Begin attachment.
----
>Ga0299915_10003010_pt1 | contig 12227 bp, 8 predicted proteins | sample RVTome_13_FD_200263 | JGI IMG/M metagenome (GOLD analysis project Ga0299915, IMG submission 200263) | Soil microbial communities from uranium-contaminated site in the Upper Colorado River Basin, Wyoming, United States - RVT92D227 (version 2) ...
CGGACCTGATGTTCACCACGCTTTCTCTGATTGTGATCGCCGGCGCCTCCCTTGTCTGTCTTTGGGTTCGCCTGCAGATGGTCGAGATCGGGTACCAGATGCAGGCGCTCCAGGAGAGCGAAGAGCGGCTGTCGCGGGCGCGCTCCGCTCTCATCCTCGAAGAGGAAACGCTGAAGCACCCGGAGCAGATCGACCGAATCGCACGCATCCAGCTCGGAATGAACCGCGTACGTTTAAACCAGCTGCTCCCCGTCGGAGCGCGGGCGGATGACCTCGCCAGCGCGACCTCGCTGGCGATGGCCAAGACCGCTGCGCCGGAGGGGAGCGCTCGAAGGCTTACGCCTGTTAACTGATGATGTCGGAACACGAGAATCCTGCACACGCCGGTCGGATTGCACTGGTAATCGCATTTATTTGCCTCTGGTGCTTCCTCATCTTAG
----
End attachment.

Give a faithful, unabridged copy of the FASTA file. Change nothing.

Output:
>Ga0299915_10003010_pt1 | contig 12227 bp, 8 predicted proteins | sample RVTome_13_FD_200263 | JGI IMG/M metagenome (GOLD analysis project Ga0299915, IMG submission 200263) | Soil microbial communities from uranium-contaminated site in the Upper Colorado River Basin, Wyoming, United States - RVT92D227 (version 2) ...
CGGACCTGATGTTCACCACGCTTTCTCTGATTGTGATCGCCGGCGCCTCCCTTGTCTGTCTTTGGGTTCGCCTGCAGATGGTCGAGATCGGGTACCAGATGCAGGCGCTCCAGGAGAGCGAAGAGCGGCTGTCGCGGGCGCGCTCCGCTCTCATCCTCGAAGAGGAAACGCTGAAGCACCCGGAGCAGATCGACCGAATCGCACGCATCCAGCTCGGAATGAACCGCGTACGTTTAAACCAGCTGCTCCCCGTCGGAGCGCGGGCGGATGACCTCGCCAGCGCGACCTCGCTGGCGATGGCCAAGACCGCTGCGCCGGAGGGGAGCGCTCGAAGGCTTACGCCTGTTAACTGATGATGTCGGAACACGAGAATCCTGCACACGCCGGTCGGATTGCACTGGTAATCGCATTTATTTGCCTCTGGTGCTTCCTCATCTTAG